Do not pass Go. Do not collect £200.

Jail. Not something you would anticipate would play on the mind of a 6 year old child with no particular history of violence (aside from the standard attempts to bite, hit, kick or otherwise maim her older sister, of course), but my youngest daughter has developed something of an obsession.

I can’t figure out what started it, but I am guessing it was probably me making an off-hand comment about people going to jail if they do bad things. Suffice to say, that once she had the prospect of jail in her head, Faith was not letting it go.
Every so often when told off for some misdeed, you can see the cogs in her brain working before the question bursts out: ‘Will I go to jail?’. A simple ‘No’ is not enough to placate her and so begins a lengthy discussion about the circumstances under which people might be sent to jail. And here my problems start…..because I have kind of made it my unwritten rule that I don’t want to tell outright lies to my children (well, only when necessary) so this ‘jail’ discussion puts me in a dilemma.

One conversation on the matter went like this:

Me: “Did you hand your letter in to school today.”
Faith: “No, I forgot……(pause)…….will I go to jail?”
Me: “No, of course not.”
Faith: “Why do people go to jail?”
Me: “Well, if they have done something really bad, people might get sent to jail.”
Faith: “Like what?”

Dilemma number 1. I do not want to frighten my 6 year old with stories of the horrible crimes people commit so I shy away from suggesting murder as a possible jail-worthy crime….but equally, I want her to understand that jail is a place people go for serious crimes, rather than for forgetting to put the bins out on the right day.

I settle for theft.

Me: “Well if someone steals something from a shop they might go to jail.”
Faith: “What, like sweets?”

Darn it, should have gone for murder.

Me: “Well, no. It would have to be something bigger than sweets, like a TV maybe.”
Faith: “OK………………..so can children go to jail?”
Me: “Well they can’t go to jail, no. ………(pause)………but if they do something very bad, they could go to a juvenile detention centre.”

Now I know what you’re thinking. I am thinking it too. Seeing it written there in black and white has just served to further emphasise my foolishness. What on earth is wrong with me?! Why would I say that?! She is 6 years old!!

Of course, this sparked another question, throwing up further dilemmas:
Faith: “What would be bad enough for that to happen?”
Me: “Well I guess the same sort of thing. Stealing things. But probably, if you were a child, you would have to do it lots of times before that happened because they would give you chances as you’re so young.”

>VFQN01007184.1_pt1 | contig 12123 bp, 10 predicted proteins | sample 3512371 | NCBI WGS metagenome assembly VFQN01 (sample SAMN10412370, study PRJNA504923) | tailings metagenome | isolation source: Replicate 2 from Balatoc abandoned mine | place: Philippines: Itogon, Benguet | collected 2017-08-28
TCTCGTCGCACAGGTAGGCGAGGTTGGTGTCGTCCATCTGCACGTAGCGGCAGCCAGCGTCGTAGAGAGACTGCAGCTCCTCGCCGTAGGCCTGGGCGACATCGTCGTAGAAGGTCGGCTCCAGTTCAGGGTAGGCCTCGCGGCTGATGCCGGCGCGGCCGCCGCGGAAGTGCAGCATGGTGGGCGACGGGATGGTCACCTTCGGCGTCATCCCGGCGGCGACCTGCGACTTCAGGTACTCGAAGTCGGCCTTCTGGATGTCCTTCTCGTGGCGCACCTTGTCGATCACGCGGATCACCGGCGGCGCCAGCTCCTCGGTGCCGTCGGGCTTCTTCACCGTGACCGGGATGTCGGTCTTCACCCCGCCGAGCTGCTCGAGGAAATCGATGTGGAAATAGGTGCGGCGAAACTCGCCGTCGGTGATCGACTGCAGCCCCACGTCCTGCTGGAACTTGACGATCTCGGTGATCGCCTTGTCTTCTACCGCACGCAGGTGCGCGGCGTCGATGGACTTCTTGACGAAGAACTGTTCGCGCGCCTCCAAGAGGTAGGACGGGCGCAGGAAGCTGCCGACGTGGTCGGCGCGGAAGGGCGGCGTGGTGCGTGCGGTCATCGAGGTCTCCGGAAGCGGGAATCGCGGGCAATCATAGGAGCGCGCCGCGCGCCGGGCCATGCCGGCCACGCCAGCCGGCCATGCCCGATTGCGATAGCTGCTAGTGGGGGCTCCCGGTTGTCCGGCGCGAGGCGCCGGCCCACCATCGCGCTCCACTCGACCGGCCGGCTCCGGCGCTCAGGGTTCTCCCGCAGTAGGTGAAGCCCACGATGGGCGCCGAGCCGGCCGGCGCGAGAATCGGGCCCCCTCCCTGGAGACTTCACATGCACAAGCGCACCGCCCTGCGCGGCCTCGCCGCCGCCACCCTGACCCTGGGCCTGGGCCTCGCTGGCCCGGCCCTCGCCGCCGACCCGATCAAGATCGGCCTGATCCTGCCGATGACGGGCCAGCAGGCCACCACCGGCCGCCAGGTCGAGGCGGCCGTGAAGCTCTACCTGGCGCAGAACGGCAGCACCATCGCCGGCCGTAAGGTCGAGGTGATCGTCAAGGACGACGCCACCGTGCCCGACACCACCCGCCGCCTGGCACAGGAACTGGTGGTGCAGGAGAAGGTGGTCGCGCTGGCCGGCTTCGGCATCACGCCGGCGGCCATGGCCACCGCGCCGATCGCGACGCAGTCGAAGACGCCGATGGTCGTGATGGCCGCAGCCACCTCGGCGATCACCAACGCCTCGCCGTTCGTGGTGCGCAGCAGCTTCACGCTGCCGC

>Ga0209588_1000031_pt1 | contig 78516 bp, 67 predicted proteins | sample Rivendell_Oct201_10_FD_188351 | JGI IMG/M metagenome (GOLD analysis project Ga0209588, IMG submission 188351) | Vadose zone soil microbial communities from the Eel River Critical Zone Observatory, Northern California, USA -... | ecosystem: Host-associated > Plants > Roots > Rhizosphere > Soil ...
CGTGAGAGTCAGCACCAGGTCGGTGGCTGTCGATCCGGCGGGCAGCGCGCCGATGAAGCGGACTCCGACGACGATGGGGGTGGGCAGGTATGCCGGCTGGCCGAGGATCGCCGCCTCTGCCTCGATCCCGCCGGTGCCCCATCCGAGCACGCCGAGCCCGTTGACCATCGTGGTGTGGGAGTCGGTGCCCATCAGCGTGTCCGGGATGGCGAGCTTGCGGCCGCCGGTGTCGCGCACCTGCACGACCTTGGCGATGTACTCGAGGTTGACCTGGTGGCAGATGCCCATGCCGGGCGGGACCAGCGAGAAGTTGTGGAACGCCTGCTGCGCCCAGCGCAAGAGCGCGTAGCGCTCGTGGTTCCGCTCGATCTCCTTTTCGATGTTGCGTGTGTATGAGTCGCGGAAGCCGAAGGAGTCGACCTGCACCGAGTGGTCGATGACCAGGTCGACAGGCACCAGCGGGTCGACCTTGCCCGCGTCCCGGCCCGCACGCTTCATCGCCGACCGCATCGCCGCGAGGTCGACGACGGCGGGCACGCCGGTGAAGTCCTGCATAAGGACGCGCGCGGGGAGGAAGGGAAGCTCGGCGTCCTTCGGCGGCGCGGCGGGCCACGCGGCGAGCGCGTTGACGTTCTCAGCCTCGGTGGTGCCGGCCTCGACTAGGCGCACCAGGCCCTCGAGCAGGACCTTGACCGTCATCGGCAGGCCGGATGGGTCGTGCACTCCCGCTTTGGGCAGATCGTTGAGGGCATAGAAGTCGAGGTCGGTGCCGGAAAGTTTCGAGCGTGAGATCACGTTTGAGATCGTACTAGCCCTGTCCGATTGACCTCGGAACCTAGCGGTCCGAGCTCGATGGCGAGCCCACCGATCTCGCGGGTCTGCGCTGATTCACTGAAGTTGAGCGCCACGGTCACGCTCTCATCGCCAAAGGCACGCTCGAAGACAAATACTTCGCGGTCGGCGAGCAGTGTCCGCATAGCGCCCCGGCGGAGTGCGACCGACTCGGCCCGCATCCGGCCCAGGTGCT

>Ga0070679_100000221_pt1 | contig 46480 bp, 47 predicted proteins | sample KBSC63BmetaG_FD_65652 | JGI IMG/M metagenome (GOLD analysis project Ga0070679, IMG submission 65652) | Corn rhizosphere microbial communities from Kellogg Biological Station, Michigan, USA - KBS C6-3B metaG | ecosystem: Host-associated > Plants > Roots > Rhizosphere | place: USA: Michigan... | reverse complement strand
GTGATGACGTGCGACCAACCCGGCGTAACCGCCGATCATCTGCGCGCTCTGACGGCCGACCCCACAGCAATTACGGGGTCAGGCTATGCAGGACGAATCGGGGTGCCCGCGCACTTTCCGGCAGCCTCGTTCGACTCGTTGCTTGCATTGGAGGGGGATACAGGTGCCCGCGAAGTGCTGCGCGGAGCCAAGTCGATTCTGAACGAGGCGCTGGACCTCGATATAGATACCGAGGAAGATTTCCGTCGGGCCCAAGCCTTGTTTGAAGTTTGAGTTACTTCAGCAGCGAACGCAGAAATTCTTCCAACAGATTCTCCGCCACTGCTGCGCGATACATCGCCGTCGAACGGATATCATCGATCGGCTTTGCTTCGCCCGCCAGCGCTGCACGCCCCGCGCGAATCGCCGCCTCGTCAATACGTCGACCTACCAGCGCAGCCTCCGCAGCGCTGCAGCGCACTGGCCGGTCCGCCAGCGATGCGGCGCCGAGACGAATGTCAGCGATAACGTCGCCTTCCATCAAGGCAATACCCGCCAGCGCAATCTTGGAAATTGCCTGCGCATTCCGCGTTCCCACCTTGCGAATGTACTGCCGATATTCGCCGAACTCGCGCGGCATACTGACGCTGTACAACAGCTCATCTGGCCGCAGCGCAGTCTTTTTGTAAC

Faith: “How many chances?”
Me: *Sigh*

And on the conversation rumbles, with no chance of a satisfactory ending: a stark reminder to me that less is often more when answering my children’s queries.

Unsurprisingly after that disastrous attempt to deal with the topic effectively, jail did not stay far from Faith’s mind and a few weeks later it appeared, like a ninja-stealth topic, in a completely different conversation about heaven:

Faith: “So when you die and you’re in heaven, are you just nothing?”
Me: “Well I think maybe you are just your thoughts and feelings.”
Faith: “So you walk round with your head open and your thoughts coming out?”
Me: “Well no. Your body is gone so you’re kind of just thoughts and feelings.”
Faith: “So I would be like just ‘jail’ because I think about jail a lot?”
Me: “Ummm…”

I am starting to worry about this child.

The final instalment in the current saga of Faith’s jail obsession came this week when Faith was brought in from the garden after repeatedly breaking the ‘No screeching at the top of your voice when we have neighbours’ rule. I will leave you with her final thoughts on the matter:

Faith: “I will pay you if you give me one more chance.”
Me: “I don’t want you to pay me, I just want you to stop shouting.”
Faith (shouting): “I will stop shouting ….OUTSIDE!”
Me: “But you need to stop shouting in here first.”
Faith (hysterically): “Give me one more chance! Daddy gives me loads of chances.”
Me: “Well that’s very nice of Daddy, but I am not giving you a chance if you won’t stop shouting.”
Faith: “Well you should go to jail then!”

Quite.

A jail-worthy crime right up there with TV theft. Silly me. I should know better than to cross this 6 year old!

Advertisements

One thought on “Do not pass Go. Do not collect £200.

  1. Pingback: Loom bands: a surprisingly perilous hobby. | motherinferiorblog

Leave a Reply

Fill in your details below or click an icon to log in:

WordPress.com Logo

You are commenting using your WordPress.com account. Log Out / Change )

Twitter picture

You are commenting using your Twitter account. Log Out / Change )

Facebook photo

You are commenting using your Facebook account. Log Out / Change )

Google+ photo

You are commenting using your Google+ account. Log Out / Change )

Connecting to %s